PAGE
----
Jonathan Levine, whose earlier features include cancer drama 50/50 and coming-of-age tale The Wackness, took his cast to Montreal to shoot his latest movie Warm Bodies.

There he asked Cirque du Soleil to train his actors to move like zombies – in this case, the slow lurching kind of zombie who lives in a deserted airport in a post-apocalyptic world.

Based on the young adult book by Isaac Marion, the movie focuses on the perceptions of a slacker-dude zombie called R – he can’t remember his full name.

Played by British actor Nicholas Hoult, it’s a role that provides laughs as it takes a romantic turn.

"I laughed within the first page...but it was just an odd perspective to have a zombie as the lead character, a zombie who isn't happy being a zombie and wants to be alive again," Hoult told CBC News.

Hoult says it isn't easy moving like a zombie, especially one who has lost the power of speech.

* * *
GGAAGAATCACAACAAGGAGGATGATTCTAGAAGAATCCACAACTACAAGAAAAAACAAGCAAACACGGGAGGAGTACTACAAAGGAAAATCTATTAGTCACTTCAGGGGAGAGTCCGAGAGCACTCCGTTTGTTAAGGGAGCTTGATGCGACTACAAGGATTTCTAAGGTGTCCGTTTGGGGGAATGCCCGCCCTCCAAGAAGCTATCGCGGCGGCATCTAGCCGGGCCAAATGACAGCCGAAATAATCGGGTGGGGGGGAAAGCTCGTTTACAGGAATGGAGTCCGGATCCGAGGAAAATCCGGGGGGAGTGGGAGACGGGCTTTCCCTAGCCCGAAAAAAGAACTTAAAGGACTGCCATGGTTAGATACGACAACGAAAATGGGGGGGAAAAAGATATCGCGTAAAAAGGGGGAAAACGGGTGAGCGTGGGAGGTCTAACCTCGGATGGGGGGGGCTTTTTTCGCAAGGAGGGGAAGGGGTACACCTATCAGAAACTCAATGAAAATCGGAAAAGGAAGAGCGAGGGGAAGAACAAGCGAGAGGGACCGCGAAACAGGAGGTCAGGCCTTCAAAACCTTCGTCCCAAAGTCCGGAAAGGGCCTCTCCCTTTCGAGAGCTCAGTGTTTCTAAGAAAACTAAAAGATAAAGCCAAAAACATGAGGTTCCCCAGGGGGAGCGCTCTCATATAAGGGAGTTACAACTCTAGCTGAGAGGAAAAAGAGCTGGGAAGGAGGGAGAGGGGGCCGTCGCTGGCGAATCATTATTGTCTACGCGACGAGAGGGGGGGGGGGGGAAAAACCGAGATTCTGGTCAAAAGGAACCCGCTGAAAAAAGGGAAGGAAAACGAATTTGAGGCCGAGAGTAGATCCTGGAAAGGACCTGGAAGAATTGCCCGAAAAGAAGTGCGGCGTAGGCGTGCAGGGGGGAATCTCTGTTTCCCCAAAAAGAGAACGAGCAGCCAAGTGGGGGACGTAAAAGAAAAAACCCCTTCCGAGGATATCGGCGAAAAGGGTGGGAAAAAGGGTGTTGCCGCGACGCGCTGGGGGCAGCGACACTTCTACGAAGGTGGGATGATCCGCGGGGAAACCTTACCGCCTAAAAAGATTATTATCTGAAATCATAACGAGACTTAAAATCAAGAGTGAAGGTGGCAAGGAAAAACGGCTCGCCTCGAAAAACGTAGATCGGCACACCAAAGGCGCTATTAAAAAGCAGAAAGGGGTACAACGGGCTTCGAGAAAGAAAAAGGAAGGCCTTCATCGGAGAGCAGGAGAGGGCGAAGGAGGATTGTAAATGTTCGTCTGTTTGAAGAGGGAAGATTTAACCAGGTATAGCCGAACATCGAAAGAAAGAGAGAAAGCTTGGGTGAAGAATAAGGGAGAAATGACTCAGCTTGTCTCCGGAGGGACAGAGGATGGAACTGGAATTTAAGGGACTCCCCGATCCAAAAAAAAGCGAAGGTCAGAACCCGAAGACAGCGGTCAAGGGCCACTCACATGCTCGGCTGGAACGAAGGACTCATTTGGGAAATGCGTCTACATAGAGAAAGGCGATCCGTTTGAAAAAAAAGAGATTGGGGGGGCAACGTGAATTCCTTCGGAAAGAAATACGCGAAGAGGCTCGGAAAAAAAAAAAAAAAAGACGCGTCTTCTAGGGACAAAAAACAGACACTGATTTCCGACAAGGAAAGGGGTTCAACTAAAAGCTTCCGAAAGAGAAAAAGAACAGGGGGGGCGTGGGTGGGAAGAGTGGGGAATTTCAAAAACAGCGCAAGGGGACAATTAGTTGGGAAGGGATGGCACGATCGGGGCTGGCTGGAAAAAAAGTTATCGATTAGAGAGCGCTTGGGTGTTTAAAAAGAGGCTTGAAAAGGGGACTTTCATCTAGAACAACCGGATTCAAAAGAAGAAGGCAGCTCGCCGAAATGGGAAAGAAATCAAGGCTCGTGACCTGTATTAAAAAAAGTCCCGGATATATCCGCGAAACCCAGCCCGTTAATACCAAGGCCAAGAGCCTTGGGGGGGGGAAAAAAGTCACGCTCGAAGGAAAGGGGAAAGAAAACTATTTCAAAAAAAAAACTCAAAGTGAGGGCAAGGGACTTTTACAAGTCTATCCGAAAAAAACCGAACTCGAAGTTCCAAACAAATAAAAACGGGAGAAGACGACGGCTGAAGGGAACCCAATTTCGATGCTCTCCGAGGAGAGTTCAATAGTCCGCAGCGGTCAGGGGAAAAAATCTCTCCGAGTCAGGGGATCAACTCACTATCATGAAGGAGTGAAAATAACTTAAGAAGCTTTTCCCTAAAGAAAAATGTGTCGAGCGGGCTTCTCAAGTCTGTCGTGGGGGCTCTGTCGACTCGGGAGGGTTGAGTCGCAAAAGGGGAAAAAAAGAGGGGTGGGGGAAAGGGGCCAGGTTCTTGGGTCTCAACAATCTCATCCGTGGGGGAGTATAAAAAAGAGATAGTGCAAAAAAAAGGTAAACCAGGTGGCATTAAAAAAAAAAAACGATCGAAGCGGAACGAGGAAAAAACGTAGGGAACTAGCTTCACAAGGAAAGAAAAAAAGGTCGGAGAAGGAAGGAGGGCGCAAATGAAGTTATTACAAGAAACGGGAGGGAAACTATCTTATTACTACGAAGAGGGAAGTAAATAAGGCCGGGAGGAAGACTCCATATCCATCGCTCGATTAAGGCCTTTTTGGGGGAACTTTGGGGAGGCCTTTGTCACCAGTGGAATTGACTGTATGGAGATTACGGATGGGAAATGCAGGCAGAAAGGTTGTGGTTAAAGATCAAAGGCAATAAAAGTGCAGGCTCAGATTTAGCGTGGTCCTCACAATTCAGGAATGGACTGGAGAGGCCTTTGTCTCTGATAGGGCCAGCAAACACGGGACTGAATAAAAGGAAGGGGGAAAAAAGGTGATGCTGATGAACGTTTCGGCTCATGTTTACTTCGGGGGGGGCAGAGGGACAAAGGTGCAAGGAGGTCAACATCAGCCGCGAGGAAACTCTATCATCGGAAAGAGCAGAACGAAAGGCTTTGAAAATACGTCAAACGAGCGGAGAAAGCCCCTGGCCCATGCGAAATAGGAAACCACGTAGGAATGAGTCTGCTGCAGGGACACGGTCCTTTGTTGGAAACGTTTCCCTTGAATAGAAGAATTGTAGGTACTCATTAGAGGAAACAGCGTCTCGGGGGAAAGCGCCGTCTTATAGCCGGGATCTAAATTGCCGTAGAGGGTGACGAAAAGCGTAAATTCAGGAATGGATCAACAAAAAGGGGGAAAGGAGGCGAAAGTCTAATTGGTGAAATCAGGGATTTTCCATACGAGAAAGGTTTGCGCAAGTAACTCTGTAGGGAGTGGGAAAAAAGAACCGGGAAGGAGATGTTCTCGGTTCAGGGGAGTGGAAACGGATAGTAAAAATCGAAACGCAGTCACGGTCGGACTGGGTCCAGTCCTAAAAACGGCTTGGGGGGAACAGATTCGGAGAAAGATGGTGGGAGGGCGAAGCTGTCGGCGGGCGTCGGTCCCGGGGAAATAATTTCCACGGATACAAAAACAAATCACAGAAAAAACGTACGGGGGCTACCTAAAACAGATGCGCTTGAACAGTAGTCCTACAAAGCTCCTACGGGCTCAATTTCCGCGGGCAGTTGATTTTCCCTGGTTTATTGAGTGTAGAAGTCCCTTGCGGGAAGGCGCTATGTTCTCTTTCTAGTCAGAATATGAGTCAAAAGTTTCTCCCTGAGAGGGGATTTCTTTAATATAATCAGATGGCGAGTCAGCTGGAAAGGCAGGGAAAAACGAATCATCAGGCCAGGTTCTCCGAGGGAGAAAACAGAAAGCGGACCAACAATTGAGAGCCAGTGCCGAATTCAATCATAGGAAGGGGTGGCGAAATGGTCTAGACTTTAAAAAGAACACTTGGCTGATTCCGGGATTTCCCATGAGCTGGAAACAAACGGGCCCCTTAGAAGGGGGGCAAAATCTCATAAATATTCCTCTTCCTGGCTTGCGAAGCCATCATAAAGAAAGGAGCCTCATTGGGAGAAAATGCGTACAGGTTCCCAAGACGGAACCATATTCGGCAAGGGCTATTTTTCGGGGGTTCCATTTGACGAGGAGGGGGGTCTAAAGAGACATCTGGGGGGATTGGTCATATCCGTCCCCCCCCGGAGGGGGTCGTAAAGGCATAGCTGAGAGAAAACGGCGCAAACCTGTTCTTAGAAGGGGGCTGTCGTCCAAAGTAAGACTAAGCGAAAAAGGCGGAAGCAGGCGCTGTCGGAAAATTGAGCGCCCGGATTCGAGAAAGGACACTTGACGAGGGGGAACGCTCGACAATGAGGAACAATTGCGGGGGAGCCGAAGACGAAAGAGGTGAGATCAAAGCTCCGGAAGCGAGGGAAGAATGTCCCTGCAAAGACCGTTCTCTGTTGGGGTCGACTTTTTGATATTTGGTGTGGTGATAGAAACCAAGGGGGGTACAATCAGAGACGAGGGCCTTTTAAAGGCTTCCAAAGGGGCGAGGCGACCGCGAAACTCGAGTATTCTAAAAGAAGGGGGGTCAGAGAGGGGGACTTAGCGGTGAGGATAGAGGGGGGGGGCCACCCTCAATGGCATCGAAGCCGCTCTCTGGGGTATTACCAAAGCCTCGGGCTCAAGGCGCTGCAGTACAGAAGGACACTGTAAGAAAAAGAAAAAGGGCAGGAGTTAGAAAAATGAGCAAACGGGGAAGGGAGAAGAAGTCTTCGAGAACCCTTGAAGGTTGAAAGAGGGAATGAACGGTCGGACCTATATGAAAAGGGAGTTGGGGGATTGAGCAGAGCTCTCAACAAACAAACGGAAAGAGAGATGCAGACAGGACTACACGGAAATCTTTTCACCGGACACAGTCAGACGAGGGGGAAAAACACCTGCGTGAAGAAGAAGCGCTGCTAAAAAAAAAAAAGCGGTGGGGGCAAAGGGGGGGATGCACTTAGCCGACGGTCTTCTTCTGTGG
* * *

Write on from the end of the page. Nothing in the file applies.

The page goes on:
"Because I couldn't talk,  the walking we practiced a lot. The running was the most difficult," he said.

Like Levine’s earlier movies, Warm Bodies deals with pre-occupations of young males – loneliness and love. R begins to reclaim his humanity as he falls for a young woman, Julie, played by Australian actress Teresa Palmer.

It’s a pretty untraditional romance, Palmer says, though she questions any comparisons to Twilight, which involves a vampire and a human.

"I think tonally it's very different, Warm Bodies to Twilight. There's a lot of comedy, we don't take ourselves too seriously, but having said that, we of course embrace comparisons in a sense because Twilight is a hugely successful franchise and if we can find half the audience that Twilight has I think we'd be very happy."

Warm Bodies opens Friday.  

With files from the Canadian Press